On September 9, 2013, defendants filed a motion to re-set the hearing on the exception to jurisdiction based on the grant of the motion for new trial. On September 12, 2013, defendants filed a motion for new trial from the grant of plaintiff's new trial motion, and the resulting judgment overruling the grant of the exception of lack of jurisdiction. On October 9, 2013, plaintiff filed a motion to dismiss defendants' motion to re-set the exception of lack of jurisdiction as moot based on the trial court's ruling of August 27, 2013 granting the new trial and overruling the grant of the exception of lack of personal jurisdiction. On the same day, plaintiff also filed a motion to dismiss defendants' motion for new trial as untimely.

         On November 15, 2013, the court rendered judgment granting defendants' motion for new trial. On April 16, 2014, the Second Parish Court rendered a judgment in which it denied plaintiff's motion to dismiss defendants' motion to reset the exception of lack of jurisdiction, and plaintiff's motion to dismiss defendants' motion for new trial as untimely. In that same judgment, the Second Parish Court transferred the matter to the First Parish Court in Jefferson Parish. Subsequently, plaintiff filed a motion to transfer the lawsuit to First Parish Court for the Parish of Jefferson pursuant to that judgment. That motion was granted on April 8, 2015.

         On May 30, 2017, defendants filed exceptions of lack of jurisdiction, improper venue and prescription in First Parish Court. On August 22, 2017, the First Parish Court rendered judgment maintaining defendants' exception of subject matter and personal jurisdiction and dismissing plaintiff's action. The court did not rule on the exceptions of improper venue or prescription. Plaintiff filed a motion for appeal from that judgment on September 6, 2017.

         DISCUSSION

         Initially we note that the judgment of the Second Parish Court rendered on May 23, 2013 granting an exception of lack of personal jurisdiction was reversed after a grant of a motion for new trial. At that point, there was a valid judgment denying the exception of lack of personal jurisdiction. Rather than seeking review of that judgment in this Court, defendants filed a motion for new trial on the grant of the motion for new trial, a procedural device with which this Court is unfamiliar. Accordingly, we find that the judgment of May 23, 2013 granting the exception of lack of jurisdiction was never appealed and is not before us.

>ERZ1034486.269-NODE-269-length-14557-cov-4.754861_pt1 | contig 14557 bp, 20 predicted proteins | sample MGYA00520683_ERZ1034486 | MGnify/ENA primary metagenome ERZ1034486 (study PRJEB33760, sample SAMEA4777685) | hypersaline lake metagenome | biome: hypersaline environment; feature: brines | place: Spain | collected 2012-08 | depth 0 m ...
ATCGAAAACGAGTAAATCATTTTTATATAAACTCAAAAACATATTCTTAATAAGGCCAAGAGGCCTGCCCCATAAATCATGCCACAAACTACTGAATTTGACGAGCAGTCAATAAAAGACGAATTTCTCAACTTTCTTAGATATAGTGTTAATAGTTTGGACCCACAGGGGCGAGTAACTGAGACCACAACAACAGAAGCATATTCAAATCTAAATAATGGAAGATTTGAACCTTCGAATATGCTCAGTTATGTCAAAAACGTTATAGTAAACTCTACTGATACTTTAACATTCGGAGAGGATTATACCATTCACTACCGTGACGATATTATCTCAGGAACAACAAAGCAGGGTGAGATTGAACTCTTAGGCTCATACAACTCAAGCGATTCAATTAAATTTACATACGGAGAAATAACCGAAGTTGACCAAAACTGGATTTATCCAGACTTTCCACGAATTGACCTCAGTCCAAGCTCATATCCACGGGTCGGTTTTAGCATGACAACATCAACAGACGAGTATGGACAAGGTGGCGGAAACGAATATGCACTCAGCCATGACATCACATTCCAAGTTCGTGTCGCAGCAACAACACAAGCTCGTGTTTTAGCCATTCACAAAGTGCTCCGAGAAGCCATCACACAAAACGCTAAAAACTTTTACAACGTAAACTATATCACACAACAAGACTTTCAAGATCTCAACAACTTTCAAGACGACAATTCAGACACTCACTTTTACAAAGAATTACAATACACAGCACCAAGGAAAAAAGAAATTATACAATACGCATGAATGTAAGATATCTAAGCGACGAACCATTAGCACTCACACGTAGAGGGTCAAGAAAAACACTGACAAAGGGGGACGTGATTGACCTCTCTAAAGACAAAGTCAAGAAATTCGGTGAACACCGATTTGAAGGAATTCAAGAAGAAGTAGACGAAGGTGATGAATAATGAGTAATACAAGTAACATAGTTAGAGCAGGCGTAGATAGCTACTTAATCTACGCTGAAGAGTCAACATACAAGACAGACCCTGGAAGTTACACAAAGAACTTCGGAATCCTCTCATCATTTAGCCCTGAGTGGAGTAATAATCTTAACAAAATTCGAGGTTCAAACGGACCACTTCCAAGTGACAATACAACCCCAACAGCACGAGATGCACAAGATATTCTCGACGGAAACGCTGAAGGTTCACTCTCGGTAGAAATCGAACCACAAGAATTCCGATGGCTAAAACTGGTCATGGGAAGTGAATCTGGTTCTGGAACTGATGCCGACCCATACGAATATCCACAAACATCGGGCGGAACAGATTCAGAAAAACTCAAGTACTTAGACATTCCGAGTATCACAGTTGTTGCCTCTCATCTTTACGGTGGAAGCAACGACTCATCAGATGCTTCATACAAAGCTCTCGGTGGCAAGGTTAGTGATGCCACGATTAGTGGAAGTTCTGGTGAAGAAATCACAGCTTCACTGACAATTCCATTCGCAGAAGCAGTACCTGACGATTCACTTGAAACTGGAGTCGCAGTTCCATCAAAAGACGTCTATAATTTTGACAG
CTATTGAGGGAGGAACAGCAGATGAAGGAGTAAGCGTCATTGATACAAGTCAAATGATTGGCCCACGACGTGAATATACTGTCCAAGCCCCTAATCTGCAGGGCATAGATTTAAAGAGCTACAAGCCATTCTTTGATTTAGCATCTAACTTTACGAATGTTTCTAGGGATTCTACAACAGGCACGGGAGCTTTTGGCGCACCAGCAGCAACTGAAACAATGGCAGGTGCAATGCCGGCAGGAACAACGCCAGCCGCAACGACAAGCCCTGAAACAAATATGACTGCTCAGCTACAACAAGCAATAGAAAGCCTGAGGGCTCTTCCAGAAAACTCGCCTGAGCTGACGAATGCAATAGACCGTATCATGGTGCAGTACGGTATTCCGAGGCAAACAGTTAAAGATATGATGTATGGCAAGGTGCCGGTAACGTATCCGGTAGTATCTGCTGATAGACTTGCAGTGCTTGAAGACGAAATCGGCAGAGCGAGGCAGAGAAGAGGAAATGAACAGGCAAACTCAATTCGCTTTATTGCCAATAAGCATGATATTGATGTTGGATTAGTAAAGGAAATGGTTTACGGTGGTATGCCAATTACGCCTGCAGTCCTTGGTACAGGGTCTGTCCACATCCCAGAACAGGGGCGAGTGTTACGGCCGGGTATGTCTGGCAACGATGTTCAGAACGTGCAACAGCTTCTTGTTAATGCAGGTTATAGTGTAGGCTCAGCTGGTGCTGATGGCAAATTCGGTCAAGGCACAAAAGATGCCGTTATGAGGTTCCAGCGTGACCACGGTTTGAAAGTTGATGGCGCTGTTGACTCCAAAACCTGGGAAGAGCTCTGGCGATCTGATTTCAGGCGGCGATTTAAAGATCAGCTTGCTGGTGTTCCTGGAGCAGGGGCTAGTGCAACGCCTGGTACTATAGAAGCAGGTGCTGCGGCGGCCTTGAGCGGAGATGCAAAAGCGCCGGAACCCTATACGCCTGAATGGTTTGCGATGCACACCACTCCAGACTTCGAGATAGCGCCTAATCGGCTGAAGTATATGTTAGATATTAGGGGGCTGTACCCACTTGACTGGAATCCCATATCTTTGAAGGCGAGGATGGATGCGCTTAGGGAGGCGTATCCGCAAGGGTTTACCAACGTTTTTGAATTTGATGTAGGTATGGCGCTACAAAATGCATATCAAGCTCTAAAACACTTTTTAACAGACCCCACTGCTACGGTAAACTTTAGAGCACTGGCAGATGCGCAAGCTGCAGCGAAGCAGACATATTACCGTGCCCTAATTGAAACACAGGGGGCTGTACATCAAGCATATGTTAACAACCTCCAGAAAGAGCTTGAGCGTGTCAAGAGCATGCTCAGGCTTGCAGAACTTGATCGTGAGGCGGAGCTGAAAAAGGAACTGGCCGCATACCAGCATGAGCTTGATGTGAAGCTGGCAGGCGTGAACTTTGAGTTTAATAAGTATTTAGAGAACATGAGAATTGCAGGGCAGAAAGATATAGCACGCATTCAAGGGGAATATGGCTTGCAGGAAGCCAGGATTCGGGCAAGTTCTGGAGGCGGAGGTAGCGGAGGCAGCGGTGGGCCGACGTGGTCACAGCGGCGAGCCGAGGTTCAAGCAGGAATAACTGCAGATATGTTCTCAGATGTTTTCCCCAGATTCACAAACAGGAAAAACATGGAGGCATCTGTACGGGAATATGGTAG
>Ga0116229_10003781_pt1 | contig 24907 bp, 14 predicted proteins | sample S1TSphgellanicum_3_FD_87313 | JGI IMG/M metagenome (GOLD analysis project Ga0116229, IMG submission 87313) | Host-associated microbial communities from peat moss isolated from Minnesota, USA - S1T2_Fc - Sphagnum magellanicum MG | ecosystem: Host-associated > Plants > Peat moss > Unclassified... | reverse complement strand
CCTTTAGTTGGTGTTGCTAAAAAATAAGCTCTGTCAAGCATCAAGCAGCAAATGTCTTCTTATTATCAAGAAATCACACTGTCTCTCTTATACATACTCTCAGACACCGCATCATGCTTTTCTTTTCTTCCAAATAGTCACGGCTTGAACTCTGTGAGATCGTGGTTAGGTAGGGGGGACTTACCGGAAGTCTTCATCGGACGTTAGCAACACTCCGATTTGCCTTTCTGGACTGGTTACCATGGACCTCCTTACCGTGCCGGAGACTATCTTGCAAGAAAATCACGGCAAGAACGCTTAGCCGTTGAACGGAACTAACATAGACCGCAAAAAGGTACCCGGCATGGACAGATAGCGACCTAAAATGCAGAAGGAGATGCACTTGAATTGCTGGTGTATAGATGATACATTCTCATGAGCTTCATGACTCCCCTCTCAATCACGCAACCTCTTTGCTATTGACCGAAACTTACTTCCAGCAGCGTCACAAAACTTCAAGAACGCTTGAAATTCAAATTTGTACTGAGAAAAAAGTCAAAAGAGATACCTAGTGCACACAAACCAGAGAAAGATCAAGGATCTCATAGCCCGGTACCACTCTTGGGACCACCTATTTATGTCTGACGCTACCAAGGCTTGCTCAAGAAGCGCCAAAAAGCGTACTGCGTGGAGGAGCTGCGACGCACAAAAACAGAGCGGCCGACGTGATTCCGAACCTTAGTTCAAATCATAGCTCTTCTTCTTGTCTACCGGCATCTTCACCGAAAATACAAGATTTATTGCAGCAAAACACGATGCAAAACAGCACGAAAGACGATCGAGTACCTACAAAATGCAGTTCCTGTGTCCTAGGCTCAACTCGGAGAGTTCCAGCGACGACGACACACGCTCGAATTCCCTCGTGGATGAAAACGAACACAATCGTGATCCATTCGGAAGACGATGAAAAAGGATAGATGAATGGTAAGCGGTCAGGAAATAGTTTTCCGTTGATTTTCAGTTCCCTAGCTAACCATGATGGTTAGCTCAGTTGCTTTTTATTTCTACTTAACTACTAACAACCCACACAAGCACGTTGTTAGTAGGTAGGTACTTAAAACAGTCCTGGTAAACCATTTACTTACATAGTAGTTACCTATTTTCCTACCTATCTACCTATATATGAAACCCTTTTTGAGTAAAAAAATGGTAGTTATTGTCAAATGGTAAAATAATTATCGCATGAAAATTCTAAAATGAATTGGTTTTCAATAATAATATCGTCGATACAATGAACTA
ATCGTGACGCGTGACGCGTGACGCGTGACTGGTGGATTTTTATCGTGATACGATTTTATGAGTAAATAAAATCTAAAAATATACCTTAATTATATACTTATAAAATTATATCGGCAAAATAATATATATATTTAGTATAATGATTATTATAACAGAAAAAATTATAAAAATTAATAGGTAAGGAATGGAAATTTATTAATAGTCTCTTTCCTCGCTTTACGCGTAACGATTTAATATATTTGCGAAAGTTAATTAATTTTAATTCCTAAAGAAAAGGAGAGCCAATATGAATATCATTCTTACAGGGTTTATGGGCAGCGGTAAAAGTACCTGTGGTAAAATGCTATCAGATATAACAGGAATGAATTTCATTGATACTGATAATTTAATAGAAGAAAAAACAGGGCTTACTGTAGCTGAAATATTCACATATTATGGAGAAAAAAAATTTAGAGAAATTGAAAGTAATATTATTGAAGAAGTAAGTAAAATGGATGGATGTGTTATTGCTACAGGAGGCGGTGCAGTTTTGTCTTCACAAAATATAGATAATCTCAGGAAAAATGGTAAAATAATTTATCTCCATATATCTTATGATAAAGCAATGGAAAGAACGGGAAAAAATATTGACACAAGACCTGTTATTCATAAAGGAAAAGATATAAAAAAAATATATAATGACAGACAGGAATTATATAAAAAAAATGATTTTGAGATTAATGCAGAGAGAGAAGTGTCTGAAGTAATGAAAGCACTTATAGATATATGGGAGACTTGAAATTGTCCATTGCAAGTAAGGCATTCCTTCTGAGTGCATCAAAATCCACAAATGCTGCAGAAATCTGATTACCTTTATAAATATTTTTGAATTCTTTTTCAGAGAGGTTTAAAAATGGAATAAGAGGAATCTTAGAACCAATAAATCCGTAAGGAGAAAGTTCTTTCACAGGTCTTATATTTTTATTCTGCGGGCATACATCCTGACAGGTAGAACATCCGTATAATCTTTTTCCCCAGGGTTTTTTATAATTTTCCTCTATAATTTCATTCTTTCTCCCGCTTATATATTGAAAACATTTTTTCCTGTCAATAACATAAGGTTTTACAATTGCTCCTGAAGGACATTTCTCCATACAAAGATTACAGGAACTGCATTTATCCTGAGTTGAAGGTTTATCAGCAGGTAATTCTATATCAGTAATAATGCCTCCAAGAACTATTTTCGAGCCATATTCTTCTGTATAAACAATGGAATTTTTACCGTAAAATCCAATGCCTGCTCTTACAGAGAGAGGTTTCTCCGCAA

Therefore, the only judgment properly before this Court on appeal is the judgment of First Parish Court dated August 22, 2017 in which the trial court granted defense exceptions of lack of personal and subject matter jurisdiction and dismissed the action for damages.

         The procedure and legal reasoning supporting the transfer of this matter from Second Parish Court for Jefferson Parish to First Parish Court for Jefferson Parish is not certain from the record.[3] Nevertheless, the judgment on appeal before us is a ruling on exceptions filed by defendants in First Parish Court on May 30, 2017. The pleading on which the judgment is based raised exceptions of lack of jurisdiction, improper venue and prescription.

         The judgment grants the exceptions of lack of personal and subject matter jurisdiction and is silent on the exceptions of improper venue and prescription. The transcript shows that the trial court granted the exceptions of lack of personal and subject matter jurisdiction based on the facts that the accident occurred in Orleans Parish and the domicile of the defendant is in Orleans Parish. Although the decision was based on principles of venue, the court granted an exception of lack of ...